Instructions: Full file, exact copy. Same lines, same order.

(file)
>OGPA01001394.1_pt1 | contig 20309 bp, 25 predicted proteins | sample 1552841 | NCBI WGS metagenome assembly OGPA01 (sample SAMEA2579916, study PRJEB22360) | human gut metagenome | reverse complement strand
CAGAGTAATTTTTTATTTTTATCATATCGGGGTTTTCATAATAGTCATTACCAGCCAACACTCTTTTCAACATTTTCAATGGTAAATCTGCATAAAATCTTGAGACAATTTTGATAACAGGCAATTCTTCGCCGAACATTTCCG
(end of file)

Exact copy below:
>OGPA01001394.1_pt1 | contig 20309 bp, 25 predicted proteins | sample 1552841 | NCBI WGS metagenome assembly OGPA01 (sample SAMEA2579916, study PRJEB22360) | human gut metagenome | reverse complement strand
CAGAGTAATTTTTTATTTTTATCATATCGGGGTTTTCATAATAGTCATTACCAGCCAACACTCTTTTCAACATTTTCAATGGTAAATCTGCATAAAATCTTGAGACAATTTTGATAACAGGCAATTCTTCGCCGAACATTTCCG